Some parents can live vicariously through their own children, often encouraging specialization in ONE sport at very young ages. As a pop culture reference, check out the Netflix Documentary "The Short Game" to see parents coaching their kids in this incredibly competitive tournament and tour, all hoping for them to become the next Tiger Woods. Specialization, defined as the "Hyper-focus of involvement within one-specific SPORT on a year round basis, is a complex process that should not occur until more information regarding advantages and disadvantages are known". We often find parents playing such an important role in promoting specialization, more so than other pressures affecting young athletes. According to Wilk et al., (2015) in a study researching rehabilitation of the throwing athlete, The shoulder has also been reported as the most common injury region in high school baseball players, and tremendous forces are placed on the glenohumeral joint as anterior shear forces approach 50% of the body weight during the throwing motion". This throwing motion, if improper or done excessively, can exacerbate such conditions and increase the likelihood of early long-term shoulder pathologies, particularly in baseball players.
Although there are some advantages to specialization, such as playing at a highly competitive level, motor skill acquisition, as well as enhancement of scholarship opportunities, we can all agree though that some of these advantages are more the exception than the rule. Dr Charles Popkin, pediatric Orthopedic Surgeon at Columbia University reported, "Sadly, what parents want and what parents hope to gain from their children's participation in youth sports is often at as significant extreme to what the kids actually want.... Children who specialize in one sport early in life were found to be the first to quit their sport and ended up having higher inactivity rates as an adult." As it relates to baseball, Yang et al (2014) stated that "high pitching volume and limited recovery will lead to arm fatigue, placing younger pitchers at a greater risk for elbow and shoulder problems and, subsequently, an increased risk for arm injuries" Other more serious concerns of intensive training include growth retardation and puberty delay in females, specifically gymnasts (Hecimovich et al., 2004).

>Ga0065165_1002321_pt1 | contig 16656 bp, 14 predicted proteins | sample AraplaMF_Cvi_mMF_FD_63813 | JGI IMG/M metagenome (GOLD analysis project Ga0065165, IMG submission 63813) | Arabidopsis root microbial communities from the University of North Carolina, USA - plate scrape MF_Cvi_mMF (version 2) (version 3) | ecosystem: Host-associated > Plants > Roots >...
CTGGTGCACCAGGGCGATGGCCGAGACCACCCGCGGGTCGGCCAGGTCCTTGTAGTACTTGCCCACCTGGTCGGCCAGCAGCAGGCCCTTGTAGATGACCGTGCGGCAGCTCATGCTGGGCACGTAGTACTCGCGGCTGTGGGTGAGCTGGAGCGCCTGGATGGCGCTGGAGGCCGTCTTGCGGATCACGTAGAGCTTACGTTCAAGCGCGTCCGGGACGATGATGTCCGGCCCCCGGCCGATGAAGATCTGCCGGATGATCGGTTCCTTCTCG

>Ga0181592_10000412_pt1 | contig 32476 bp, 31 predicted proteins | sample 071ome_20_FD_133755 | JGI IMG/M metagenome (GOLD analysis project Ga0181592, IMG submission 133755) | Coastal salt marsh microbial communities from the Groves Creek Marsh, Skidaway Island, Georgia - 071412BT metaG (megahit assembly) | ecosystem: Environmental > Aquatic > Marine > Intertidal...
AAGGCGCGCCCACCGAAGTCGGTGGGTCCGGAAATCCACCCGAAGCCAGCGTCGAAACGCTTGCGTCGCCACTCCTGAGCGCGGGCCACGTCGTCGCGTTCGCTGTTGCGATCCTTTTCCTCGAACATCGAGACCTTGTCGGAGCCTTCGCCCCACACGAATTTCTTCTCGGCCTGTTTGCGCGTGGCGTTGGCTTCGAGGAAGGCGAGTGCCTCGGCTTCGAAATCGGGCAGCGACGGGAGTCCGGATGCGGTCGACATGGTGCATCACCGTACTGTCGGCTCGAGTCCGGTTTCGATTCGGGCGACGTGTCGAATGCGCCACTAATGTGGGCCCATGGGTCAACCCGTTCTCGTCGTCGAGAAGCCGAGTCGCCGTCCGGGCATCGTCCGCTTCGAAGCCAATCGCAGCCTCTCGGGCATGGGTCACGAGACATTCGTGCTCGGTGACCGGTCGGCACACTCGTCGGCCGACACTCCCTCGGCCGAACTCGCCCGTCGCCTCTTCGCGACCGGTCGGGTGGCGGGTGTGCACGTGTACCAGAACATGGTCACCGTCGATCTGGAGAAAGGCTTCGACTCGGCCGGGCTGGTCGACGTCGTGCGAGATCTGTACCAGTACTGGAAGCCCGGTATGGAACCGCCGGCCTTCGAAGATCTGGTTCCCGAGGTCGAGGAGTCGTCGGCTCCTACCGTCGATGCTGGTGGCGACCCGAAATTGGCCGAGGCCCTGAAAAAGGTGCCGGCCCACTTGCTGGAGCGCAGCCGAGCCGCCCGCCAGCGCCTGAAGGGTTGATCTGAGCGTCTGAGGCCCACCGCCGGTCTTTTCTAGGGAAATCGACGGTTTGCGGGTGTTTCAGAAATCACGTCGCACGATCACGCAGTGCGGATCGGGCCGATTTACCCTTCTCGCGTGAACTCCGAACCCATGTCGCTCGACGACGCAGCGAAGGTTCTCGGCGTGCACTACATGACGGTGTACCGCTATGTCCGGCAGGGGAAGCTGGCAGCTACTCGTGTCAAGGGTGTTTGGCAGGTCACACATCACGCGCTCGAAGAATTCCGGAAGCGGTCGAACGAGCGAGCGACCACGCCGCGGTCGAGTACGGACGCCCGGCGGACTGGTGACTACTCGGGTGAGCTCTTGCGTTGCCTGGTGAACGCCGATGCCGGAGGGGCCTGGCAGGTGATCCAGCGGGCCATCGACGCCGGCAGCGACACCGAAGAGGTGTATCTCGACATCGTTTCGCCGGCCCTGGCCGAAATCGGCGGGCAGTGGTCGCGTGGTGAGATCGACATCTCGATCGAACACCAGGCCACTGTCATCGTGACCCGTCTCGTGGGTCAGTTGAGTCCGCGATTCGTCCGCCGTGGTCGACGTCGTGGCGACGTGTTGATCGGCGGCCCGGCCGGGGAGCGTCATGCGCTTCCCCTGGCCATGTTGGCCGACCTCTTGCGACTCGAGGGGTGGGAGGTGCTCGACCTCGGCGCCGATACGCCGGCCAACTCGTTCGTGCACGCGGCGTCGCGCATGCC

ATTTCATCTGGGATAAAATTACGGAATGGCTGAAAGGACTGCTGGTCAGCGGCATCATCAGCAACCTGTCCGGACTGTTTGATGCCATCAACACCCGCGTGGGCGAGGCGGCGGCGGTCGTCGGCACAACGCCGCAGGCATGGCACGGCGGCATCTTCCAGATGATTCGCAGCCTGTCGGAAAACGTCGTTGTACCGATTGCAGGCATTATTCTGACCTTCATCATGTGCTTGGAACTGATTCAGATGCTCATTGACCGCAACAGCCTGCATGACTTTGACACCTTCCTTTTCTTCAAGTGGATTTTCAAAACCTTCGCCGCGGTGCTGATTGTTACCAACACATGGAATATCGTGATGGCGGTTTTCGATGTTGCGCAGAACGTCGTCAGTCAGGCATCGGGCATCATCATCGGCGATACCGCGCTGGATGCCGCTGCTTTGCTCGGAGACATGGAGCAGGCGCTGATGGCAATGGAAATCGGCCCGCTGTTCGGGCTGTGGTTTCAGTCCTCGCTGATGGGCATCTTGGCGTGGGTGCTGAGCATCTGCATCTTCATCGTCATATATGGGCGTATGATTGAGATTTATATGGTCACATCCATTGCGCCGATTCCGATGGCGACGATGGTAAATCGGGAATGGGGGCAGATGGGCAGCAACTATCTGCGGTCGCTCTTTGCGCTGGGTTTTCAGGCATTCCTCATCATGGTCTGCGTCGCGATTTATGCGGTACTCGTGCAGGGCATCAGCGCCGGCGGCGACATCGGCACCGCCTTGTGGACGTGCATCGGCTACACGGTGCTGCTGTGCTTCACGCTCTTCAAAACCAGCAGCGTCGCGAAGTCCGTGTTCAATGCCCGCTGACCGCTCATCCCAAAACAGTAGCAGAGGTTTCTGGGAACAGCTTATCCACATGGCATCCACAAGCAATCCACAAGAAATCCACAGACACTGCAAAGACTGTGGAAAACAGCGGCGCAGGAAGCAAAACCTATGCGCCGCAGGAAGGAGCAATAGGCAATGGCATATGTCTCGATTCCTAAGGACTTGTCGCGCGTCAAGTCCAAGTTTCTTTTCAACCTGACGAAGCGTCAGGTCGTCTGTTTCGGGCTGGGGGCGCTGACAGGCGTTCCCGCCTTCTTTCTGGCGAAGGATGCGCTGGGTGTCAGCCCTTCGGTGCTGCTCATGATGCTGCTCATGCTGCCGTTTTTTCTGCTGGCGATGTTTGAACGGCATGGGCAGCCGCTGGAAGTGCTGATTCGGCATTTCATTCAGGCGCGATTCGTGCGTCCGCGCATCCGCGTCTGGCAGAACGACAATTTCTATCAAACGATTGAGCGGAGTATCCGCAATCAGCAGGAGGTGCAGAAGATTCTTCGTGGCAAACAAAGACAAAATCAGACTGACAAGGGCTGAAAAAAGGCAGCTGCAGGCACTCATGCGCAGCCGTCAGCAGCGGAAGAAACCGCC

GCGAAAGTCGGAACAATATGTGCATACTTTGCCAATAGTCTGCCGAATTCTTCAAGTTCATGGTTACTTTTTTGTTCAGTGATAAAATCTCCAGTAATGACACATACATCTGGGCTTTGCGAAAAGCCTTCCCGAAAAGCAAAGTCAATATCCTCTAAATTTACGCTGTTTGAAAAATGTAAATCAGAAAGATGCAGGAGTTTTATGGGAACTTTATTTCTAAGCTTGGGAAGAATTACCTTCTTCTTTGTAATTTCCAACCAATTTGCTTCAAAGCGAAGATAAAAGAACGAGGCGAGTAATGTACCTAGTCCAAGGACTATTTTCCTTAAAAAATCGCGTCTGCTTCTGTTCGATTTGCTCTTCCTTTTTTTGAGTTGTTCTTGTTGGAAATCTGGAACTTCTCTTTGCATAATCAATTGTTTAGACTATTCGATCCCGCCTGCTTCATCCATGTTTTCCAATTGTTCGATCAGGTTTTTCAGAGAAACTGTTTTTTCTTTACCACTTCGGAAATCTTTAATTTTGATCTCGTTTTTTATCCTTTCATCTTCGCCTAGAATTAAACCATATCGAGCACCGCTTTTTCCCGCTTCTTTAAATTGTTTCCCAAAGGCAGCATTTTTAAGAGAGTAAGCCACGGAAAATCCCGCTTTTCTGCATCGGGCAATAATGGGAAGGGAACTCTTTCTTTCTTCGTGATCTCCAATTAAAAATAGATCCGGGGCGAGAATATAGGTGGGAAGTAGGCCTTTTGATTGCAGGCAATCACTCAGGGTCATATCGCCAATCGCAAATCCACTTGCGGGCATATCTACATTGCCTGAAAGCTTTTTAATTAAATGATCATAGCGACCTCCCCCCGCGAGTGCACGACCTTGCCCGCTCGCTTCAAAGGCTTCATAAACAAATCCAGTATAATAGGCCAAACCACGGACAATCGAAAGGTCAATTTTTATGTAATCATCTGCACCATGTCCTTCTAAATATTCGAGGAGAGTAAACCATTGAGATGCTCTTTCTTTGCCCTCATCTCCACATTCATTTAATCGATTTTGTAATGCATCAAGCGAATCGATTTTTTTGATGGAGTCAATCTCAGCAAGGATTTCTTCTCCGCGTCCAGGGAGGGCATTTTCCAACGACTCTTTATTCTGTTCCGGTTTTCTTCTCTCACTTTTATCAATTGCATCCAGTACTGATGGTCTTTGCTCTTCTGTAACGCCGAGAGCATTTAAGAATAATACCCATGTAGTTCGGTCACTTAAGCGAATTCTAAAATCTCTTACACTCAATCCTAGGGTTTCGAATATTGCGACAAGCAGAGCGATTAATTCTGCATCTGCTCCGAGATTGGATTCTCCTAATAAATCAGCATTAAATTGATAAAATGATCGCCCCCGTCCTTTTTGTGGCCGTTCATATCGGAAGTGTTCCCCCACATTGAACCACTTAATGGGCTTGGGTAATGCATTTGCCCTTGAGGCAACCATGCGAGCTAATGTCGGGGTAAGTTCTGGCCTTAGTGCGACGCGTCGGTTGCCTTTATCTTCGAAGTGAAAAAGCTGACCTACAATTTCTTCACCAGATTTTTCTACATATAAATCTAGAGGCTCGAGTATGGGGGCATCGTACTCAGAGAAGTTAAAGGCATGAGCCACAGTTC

Although there are clear benefits to children for being physically active and participating in sports (much more than at home playing video games), there is an appropriate line to be drawn in the sand, or on the court, or on the field. And we must all be cognizant that the age for specialization of sport, if absolutely necessary, doesn't arrive until much later than we may previously have thought. According to the American Academy of Pediatrics Committee on Sports Medicine and Fitness, specialization is not recommended before the age of 12 or 13 years old. There are are also methods to avoid the burnout in sport, so that motor skill acquisition can be maintained at a high level, while preserving the long term orthopedic health of the young athlete. Dr. Popkin goes on, "Expose your children to as many activities as possible and support what they like. But if they're performing more hours of a sport a week than their age in years, they're probably overdoing it. " Another avenue is to become the coach or volunteer, and then help develop the schedule as to not overdo it for these young athletes.
And for those with an interest in Wisconsin sports and their heroes, we can learn from the phenomenal athletes that have demonstrated an active interest within their communities, such as JJ Watt. We can even read about how JJ Watt doesn't want us to play just one sport. And look where he ended up?
1. Hecimovich, Mark (2004). Sport Specialization in Youth: A Literature Review. JACA, 41 (4).
2. Wilk, Kevin. Hooks, Todd. (2015) Rehabilitation of the Throwing Athlete. Where we are in 2014. Clinical Sports Med 34 (247-261.
3. Rosenbaum, Daryl. Callender, Shelley. (2010) The Early Specialization of Youth in Sports. Athletic Training & Sports Health Care, 2 (6).
3. Epstein, David. Sports Should Be Childs Play. New York Times.
4. Brody, Jane. How to Avoid Burnout in Youth Sports. New York Times. Popkin, Charles. Columbia University Medical Center.